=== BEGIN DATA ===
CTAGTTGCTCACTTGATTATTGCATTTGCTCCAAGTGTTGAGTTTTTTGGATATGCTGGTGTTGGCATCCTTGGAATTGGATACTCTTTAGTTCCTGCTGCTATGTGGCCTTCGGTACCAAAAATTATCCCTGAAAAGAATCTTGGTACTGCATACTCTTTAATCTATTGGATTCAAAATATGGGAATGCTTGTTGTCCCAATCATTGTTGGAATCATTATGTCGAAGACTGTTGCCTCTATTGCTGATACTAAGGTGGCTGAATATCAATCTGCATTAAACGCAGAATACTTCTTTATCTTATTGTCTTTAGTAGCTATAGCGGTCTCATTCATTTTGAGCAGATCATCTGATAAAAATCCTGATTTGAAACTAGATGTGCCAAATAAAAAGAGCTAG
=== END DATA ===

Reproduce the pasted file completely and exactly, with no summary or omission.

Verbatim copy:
CTAGTTGCTCACTTGATTATTGCATTTGCTCCAAGTGTTGAGTTTTTTGGATATGCTGGTGTTGGCATCCTTGGAATTGGATACTCTTTAGTTCCTGCTGCTATGTGGCCTTCGGTACCAAAAATTATCCCTGAAAAGAATCTTGGTACTGCATACTCTTTAATCTATTGGATTCAAAATATGGGAATGCTTGTTGTCCCAATCATTGTTGGAATCATTATGTCGAAGACTGTTGCCTCTATTGCTGATACTAAGGTGGCTGAATATCAATCTGCATTAAACGCAGAATACTTCTTTATCTTATTGTCTTTAGTAGCTATAGCGGTCTCATTCATTTTGAGCAGATCATCTGATAAAAATCCTGATTTGAAACTAGATGTGCCAAATAAAAAGAGCTAG